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Turmoil, Johan Wahlstrom, 62"x54"

From Goya to Wahlstrom

Art as a social and political commentary on our society and world

There is a great deal of art that is created for a global market where people are convinced that a piece’s selling price is more important that its content. But when art is meaningful and substantive, it can inspire viewers and lead to change. Recent societal challenges from self-isolation to social injustice and the demise of businesses and people’s livelihoods is a chance for opportunistic artists to make a conscious effort to describe the social and political landscape of our contemporary world.

A common opinion is that all art is political. For the most part, it is experienced in a public space and engages with an existing ideology. Throughout history art has been seen reacting against oppression, violence, injustice, and inequalities. 
Francisco de Goya came to artistic maturity during the Age of Enlightenment and lived through the atrocities of war during the Spanish struggle for independence from France. The Third of May 1808 depicts an emotionally charged scene of French occupation and the Spanish citizenry’s plight. Goya’s use of the lantern focuses the eye on the foreground, both illuminating and sanctifying the central kneeling figure and his fallen brethren, and casting a shadow on the faceless firing squad. The piece has been stylized by many as the first use of revolutionary artwork.

The Third of May, Francisco de Goya, Image Public Domain

Art of any kind can be a potent language to speak against forms of oppression and persisting inequality regarding gender, culture, race or class. Dada, another example of activist art, was an anti-war movement that used satire and anti-idealistic discourse to critique the First World War and its capitalist agenda.

The Great Depression was the first time in American art history that a widespread movement of artists began focusing on political issues, interrogating the abuse of power and the victimization and marginalization of groups. Many used their art to influence public opinion and society. Louise Gilbert, for instance, memorialized the events leading to the 1934 General Strike, supporting workers going on strike against low wages, long hours and terrible working conditions.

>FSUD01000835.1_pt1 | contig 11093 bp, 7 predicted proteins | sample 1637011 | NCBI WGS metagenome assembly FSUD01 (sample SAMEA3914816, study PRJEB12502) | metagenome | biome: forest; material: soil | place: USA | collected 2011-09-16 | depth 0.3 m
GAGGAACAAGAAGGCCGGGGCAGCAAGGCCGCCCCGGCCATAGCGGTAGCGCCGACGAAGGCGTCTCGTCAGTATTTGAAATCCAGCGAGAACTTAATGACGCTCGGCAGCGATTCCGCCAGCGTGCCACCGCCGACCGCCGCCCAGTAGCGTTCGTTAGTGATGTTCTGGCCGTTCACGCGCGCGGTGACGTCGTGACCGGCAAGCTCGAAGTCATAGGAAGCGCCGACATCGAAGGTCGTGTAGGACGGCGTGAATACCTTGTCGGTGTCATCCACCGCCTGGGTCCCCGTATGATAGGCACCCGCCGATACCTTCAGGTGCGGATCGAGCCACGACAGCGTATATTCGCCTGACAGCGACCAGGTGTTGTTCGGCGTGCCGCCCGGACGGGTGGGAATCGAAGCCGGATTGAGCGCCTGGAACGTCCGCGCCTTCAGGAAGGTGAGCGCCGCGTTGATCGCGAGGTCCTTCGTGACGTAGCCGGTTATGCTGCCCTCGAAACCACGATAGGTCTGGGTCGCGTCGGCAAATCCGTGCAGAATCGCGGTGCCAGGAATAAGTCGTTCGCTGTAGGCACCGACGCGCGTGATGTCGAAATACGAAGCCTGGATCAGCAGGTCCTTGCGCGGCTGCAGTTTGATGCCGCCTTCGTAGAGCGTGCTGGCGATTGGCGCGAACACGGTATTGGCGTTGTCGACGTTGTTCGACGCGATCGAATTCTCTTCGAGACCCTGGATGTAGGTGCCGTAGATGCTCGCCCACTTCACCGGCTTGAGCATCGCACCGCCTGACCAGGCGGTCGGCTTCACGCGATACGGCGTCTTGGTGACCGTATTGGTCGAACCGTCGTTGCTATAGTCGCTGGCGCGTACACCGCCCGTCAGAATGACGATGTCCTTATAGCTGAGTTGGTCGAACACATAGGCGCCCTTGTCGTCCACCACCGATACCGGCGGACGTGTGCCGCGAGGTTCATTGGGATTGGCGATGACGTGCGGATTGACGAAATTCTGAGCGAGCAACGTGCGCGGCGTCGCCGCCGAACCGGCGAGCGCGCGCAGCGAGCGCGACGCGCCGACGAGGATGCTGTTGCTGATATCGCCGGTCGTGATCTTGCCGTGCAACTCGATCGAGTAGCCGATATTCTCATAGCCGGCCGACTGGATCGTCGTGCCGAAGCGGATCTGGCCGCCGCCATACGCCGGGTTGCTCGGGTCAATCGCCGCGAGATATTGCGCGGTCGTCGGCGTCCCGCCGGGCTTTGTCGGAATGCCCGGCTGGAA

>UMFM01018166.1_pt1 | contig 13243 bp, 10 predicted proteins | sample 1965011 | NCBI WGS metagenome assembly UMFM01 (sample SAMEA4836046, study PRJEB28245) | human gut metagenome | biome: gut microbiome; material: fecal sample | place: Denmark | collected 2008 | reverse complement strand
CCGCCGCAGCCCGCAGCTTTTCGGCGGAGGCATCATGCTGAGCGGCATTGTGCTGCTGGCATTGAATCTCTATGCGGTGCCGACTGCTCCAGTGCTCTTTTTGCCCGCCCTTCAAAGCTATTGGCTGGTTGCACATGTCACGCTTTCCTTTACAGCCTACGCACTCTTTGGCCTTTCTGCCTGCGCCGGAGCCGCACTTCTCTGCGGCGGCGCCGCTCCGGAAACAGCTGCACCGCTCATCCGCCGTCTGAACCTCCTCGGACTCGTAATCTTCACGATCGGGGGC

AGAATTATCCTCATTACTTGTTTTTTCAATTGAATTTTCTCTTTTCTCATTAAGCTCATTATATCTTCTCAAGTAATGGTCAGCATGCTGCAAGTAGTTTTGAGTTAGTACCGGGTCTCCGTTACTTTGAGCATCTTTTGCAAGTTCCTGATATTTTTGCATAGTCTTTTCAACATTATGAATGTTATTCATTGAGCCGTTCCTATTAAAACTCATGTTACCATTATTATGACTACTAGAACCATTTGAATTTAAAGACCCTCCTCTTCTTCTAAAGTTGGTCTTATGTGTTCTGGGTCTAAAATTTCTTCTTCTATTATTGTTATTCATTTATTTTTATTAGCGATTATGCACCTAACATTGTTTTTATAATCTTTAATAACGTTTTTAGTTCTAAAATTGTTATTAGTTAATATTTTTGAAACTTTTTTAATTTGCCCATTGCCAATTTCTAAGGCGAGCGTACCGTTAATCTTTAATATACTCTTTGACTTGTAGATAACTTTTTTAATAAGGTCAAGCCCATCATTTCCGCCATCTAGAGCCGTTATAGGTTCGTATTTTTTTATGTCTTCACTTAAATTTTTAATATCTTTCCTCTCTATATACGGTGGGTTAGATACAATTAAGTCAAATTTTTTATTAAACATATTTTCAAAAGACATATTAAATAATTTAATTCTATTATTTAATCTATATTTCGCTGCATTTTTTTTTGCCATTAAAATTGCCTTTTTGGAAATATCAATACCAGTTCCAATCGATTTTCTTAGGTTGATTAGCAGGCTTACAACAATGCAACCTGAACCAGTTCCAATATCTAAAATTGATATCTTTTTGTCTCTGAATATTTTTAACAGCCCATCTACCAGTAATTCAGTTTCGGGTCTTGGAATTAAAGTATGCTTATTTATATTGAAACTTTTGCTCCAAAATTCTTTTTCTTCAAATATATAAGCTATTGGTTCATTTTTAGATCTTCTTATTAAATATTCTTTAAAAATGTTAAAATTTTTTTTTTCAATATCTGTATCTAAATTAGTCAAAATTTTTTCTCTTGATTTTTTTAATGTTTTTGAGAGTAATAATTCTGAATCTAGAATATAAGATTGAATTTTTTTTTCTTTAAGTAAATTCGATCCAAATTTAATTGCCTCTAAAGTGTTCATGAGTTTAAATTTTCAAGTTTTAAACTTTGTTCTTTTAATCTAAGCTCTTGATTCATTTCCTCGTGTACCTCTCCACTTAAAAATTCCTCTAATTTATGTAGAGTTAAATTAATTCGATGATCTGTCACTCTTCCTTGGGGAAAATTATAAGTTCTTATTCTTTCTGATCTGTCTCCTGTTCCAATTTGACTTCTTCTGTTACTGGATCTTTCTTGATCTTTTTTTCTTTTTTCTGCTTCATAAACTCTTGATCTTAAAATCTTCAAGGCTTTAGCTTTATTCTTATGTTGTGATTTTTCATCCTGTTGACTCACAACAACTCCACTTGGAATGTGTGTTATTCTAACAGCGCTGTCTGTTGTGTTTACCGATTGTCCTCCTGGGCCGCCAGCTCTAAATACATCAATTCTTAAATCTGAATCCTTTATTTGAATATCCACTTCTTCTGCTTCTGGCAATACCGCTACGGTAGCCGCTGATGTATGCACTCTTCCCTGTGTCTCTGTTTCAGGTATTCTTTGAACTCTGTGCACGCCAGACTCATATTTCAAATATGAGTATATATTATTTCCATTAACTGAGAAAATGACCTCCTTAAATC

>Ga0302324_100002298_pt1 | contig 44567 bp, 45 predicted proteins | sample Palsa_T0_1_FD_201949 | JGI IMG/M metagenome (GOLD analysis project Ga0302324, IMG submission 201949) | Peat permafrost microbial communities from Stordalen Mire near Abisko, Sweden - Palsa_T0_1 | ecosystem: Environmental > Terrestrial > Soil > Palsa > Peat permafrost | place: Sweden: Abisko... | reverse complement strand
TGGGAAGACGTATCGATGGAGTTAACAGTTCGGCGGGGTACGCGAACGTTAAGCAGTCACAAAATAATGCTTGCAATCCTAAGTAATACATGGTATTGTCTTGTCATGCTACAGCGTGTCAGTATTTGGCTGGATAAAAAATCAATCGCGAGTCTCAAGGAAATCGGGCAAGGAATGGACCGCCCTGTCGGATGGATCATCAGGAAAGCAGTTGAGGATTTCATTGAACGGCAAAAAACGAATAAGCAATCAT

In the 1960s, political art began to make a comeback. Artists took activist roles focusing on the U.S. intervention in Central America and global nuclear disarmament. In the 1970s, one of the founding members of the feminist art movement, Judy Chicago, explored the woman’s position in culture and history through large collaborative installations.

In the 1980s, artists responded to the defunding of public housing and health programs. In that same period, Keith Haring raised his brush against the cultural and political changes, creating “Crack Is Wack” through an act of technical vandalism.

It seems that artists respond to times of immense social stress and today’s troubled times are no different. Johan Wahlstrom, a contemporary Swedish artist, produced an iconic series Social Life, which not only looks at the narcissism of the selfie culture but also explores the sacrifice of privacy. From there he developed a body of work that would show us our fragility in today’s society. And he has done it again with his newest series No Rules. His work focuses on the pandemic, its spread, the social and political reaction to it.


An artist’s personal life and work transcends the individual and speaks to a larger audience. In times like these, perhaps a focus on art with a message, that triggers observers’ empathy, causing a movement for social change is needed more than ever. Viewers need to be supportive of these pieces, looking for the inspiration beneath the medium, and rally behind their causes for social change.

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